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Owners Robert and Elizabeth Cross are the third generations to live on the family farm. Elizabeth takes questions from the media during the day.
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The painters begin around 8:30 a.m. on July 19, 2016. By this time, the temperature has reached 80 degrees.
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Long before the painting begins, the scrapping happens.
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The process includes spray painting in order to preserve the integrity of the wood.
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Not only did Rock City repaint the front, but they made several structural repairs.
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The original painter and idea man: Clark Byers, standing in front of his first paint job along Highway 41 near Lookout Valley. Photo courtesy R & R Marketing.
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The artistry of the painters is apparent as they paint (with brush) the original lettering.
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As the day continues, temperatures reach 98 degrees.
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Co-owner of H & M Painting Scott Hoskins remembers seeing the barns alongside the road as a child. He wondered who painted them. “Now, I do.”
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The finished product: Robert and Elizabeth Cross; Brian, Chandler, Scott and Miguel of H & M Painting.
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Roy Cross (right) of R & R Outdoor congratulations Scott and his crew for an excellent job in miserable heat.
Long ago, after the turn of the twentieth century, some ingenious people had an idea that the side of a barn is a perfect canvas for advertising. Not just any barn, but a barn that edged close to a main thoroughfare, watching cars whisk by day-after-day. These roadside barns would become the stuff by which road trips would be defined. Families setting out for their yearly vacation, cars stuffed with suitcases and children. Looking out the window, watching the landscape rush by became the major source of entertainment. And when you see something larger than life telling you a place you need to be, well, it might just change the course of a family's direction.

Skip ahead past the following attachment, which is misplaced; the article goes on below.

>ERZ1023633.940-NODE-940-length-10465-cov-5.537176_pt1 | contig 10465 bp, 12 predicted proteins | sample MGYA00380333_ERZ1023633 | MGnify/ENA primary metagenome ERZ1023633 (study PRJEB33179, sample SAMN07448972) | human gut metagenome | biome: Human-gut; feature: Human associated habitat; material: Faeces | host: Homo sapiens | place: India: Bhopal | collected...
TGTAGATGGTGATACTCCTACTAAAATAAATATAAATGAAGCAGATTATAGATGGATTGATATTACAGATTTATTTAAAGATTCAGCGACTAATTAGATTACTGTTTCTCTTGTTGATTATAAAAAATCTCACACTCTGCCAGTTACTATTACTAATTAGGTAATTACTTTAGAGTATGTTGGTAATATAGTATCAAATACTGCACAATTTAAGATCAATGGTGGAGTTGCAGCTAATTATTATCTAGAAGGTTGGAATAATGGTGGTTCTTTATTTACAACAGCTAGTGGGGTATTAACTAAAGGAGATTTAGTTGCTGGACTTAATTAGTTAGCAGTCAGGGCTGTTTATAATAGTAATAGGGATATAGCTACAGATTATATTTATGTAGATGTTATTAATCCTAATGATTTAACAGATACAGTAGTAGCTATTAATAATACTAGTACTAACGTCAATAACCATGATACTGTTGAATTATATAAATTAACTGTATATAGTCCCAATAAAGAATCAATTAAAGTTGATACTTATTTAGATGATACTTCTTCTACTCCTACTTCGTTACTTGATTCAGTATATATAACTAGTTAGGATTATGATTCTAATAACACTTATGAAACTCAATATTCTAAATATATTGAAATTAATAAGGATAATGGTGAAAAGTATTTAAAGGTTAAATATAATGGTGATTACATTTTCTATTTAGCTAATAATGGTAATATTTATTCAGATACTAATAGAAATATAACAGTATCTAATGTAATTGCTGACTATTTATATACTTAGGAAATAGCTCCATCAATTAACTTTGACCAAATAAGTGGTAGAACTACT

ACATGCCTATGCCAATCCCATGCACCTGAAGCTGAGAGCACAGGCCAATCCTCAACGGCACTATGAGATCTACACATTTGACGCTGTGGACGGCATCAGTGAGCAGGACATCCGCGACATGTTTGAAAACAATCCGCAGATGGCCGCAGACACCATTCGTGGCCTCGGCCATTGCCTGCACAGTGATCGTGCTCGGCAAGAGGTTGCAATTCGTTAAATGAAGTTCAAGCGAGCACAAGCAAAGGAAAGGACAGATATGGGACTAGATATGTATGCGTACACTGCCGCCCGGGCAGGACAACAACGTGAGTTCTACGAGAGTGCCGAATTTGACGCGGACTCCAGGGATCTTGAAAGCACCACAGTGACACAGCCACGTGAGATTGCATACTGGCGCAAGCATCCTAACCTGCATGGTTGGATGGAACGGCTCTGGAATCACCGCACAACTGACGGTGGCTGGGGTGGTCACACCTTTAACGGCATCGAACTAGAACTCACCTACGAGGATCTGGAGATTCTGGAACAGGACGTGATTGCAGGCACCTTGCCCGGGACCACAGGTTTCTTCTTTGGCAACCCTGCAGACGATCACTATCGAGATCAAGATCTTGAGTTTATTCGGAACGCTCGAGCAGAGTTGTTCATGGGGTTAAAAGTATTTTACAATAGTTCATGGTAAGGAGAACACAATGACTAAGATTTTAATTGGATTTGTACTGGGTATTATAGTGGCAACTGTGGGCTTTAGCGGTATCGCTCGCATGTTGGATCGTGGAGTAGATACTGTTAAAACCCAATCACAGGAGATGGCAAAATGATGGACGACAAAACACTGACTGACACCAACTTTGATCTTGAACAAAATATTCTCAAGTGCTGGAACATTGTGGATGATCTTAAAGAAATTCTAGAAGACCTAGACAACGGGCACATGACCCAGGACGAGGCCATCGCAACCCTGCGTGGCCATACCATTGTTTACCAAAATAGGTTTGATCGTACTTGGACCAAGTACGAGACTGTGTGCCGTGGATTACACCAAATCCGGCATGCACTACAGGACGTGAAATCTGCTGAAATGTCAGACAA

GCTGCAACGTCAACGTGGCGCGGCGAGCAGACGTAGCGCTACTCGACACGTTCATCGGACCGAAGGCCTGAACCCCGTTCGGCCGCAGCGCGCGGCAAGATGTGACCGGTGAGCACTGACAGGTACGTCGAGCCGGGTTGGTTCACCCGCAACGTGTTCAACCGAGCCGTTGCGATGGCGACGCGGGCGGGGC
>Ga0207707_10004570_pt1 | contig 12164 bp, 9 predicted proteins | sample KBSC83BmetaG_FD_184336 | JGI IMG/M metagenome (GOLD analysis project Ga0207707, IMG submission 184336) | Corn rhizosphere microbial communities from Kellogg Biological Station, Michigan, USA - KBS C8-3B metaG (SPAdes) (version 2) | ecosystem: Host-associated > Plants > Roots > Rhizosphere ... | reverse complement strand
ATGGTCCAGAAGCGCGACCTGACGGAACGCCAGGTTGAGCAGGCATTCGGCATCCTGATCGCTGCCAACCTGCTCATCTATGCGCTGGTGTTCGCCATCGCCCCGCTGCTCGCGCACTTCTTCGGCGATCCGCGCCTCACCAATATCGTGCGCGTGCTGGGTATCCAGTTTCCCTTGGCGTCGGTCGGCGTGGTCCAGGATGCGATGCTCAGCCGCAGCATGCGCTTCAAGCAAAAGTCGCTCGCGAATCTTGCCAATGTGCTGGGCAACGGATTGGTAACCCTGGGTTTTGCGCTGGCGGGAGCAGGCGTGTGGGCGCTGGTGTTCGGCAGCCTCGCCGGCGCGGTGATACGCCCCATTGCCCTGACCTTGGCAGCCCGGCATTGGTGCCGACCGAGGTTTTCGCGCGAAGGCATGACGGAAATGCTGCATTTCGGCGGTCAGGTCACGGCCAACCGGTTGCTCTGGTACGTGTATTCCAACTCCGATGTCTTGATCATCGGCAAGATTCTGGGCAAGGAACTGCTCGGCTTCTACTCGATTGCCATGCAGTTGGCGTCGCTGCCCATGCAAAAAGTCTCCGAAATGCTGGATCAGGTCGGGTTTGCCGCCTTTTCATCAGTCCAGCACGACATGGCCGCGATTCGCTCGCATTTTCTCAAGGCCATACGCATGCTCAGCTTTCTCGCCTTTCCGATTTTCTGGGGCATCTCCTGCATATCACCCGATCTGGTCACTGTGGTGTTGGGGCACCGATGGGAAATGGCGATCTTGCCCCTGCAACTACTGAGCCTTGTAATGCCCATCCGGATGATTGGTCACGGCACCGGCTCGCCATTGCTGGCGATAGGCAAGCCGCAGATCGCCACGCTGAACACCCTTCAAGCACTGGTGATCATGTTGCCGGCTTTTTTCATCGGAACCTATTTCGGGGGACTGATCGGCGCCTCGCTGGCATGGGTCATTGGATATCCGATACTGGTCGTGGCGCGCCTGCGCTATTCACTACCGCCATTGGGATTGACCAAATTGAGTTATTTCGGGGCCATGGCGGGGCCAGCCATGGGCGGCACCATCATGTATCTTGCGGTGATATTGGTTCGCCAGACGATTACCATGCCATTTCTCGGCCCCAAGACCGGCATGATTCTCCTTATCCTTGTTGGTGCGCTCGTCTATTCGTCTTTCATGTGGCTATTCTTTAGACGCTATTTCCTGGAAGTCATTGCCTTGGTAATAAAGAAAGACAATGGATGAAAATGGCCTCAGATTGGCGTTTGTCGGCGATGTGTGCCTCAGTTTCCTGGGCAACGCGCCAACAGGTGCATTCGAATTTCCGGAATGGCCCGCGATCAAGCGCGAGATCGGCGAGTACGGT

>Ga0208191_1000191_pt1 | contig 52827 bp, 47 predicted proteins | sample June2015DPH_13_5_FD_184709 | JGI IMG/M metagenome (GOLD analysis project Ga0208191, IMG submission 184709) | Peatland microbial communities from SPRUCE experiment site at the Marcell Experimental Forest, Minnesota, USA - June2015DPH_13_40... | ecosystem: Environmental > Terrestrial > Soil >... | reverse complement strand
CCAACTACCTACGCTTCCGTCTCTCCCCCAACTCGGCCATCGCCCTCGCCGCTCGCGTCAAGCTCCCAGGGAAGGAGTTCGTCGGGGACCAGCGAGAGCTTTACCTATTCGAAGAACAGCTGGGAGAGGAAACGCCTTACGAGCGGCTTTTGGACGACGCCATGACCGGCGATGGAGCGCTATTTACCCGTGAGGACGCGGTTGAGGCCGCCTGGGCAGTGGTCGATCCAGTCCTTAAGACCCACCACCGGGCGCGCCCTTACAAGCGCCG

That's exactly what the advertisers hoped would happen.
For those of us in the south, it was the larger-than-life "See Rock City" barns that always caught our attention. Red or black barns with enormous white letters telling us we had to see Rock City. What was once 900 barns has now dwindled to 62 barns. Rock City continues to preserve as many as possible and today (July 19, 2016), the barn at the Cross the Creek Farm in Maryville, Tennessee, is getting a make-over. It has been standing for 90 years; it was almost 40 years old before it was painted by Clark Byers with the Rock City message. It's due for some tender loving care.
Judy and Len Garrison are at home in Farmington, Georgia, just on the outskirts of Dawg country - better known as Athens. Len, an IT manager and photographer, and Judy, an editor, author and travel writer, invite you to travel along with them as they explore the best of the South. Email them at firstname.lastname@example.org. Visit their website at Seeing Southern, and follow them on Twitter at @judyhgarrison, @seeing_southern, LIKE them on Facebook and on Instagram.